Pine is one of the most popular materials for building furniture, both for indoor and outdoor use. The grain of the wood holds stains and paints well, and it is soft enough to be worked and contoured by the home craftsman. Pine furniture for a patio or deck is often painted, but the most common finish is stain and varnish, which seal it better against the elements and prevent pests and decay.
Things You'll Need
- 10-ounce hammer
- Wood glue (optional)
- Finishing sander
- 150-grit sandpaper
- 280-grit sandpaper
- Wood stain
- Latex gloves
- Soft-bristle paint brush
- Shop rags
- Finish coating
Finishing Outdoor Furniture
Inspect the surface of the furniture carefully. Tap in or otherwise tighten any loose tacks or fasteners. Make sure that all joints fit snugly together. If the furniture seems to have too much wobble, apply a small amount of wood glue to the loose joints and allow four hours drying time.
Sand the entire surface using a 150-grit sandpaper. Always sand wood along the grain of the wood or it will scratch and gouge. Use the 150-grit as a medium-coarse paper to remove large blemishes and smooth the general surface of the wood. When done, wipe the entire surface with a slightly damp sponge and allow it to set for 10 minutes.
Switch sandpaper to the 280-grit paper, and go over the entire furniture surface again. This is a fine-grit paper and is meant to provide a smooth, silky finish to the untreated wood. As before, always sand with the grain of the wood. When finished, wipe the surface with the sponge and allow it to set for 10 minutes.
Put on the latex gloves to protect your hands from the stain. Apply the stain of your choice with a fine-bristle brush. Use full, slow strokes, applying only enough stain to coat the wood, but not enough to cause excessive running. When droplets form in cracks and curves, use a rag to wipe away the stain. A brush is always the preferred method of application, but many home woodworkers simply use a clean rag and wipe on the stain by hand. Use the method that is most comfortable for your own purposes.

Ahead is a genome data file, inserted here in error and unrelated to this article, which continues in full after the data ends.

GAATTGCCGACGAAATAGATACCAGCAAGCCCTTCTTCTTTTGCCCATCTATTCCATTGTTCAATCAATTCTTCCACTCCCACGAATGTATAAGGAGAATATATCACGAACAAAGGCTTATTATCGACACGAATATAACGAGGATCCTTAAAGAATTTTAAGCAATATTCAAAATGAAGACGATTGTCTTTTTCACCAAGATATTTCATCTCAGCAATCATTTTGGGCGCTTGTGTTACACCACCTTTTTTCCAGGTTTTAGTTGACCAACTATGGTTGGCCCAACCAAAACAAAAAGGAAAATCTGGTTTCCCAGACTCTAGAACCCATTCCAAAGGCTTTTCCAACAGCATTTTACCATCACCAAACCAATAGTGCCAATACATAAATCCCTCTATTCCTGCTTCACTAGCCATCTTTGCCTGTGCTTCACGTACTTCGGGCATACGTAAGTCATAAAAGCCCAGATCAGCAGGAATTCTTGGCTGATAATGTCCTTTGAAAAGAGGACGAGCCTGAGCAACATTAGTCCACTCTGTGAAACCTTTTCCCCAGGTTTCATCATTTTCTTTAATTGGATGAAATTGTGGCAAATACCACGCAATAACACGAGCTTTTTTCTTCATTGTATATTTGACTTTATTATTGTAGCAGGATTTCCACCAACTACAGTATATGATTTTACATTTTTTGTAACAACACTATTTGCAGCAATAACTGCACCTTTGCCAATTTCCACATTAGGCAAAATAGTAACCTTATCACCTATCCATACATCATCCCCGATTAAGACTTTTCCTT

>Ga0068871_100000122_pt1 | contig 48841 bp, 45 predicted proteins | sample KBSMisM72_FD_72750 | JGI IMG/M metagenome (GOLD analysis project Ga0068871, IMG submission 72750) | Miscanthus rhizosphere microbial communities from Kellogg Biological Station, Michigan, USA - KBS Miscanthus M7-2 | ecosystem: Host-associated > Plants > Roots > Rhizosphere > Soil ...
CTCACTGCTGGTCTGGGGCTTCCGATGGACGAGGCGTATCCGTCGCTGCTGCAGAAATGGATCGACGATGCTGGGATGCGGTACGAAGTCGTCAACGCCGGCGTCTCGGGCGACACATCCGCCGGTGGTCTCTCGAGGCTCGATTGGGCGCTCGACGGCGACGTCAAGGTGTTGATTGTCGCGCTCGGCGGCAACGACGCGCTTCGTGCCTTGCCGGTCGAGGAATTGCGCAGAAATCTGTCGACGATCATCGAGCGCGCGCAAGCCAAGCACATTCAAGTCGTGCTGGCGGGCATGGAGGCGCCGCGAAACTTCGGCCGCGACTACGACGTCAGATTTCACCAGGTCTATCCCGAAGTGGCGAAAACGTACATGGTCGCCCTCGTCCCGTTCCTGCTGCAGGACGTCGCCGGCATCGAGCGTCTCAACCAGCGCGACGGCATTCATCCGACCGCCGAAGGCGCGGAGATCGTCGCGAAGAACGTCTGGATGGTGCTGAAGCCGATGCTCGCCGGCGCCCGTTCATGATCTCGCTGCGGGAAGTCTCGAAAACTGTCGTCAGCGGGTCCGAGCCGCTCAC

Add a top coat of clear finish over the stain. This seals in the color and protects the wood from pests and moisture. Use an aerosol finish, and apply in long, slow strokes with the can held six to eight inches from the surface. Allow at least four hours drying time.
Using the 280-grit sandpaper, sand the entire surface lightly by hand. This will remove small air bubbles from the finish. Apply a final coat of sealant. With most hard finishes, you can apply additional coats to give the finish a deeper, warmer appearance. Allow at least four hours between coats, or until the surface is no longer tacky to the touch. Sand with fine-grit paper between each coat.
Tips & Warnings
- Test your stain and selected finish on a similar surface before applying it to your project. Become comfortable with the process before tackling the real task.
- Never use paints of stains without proper ventilation. If nothing else is available, set up an ordinary box fan to circulate fresh air through the area.
- Always wear safety glasses when working with wood. Eye injuries are one of the most common shop injuries and can be easily avoided in most cases.
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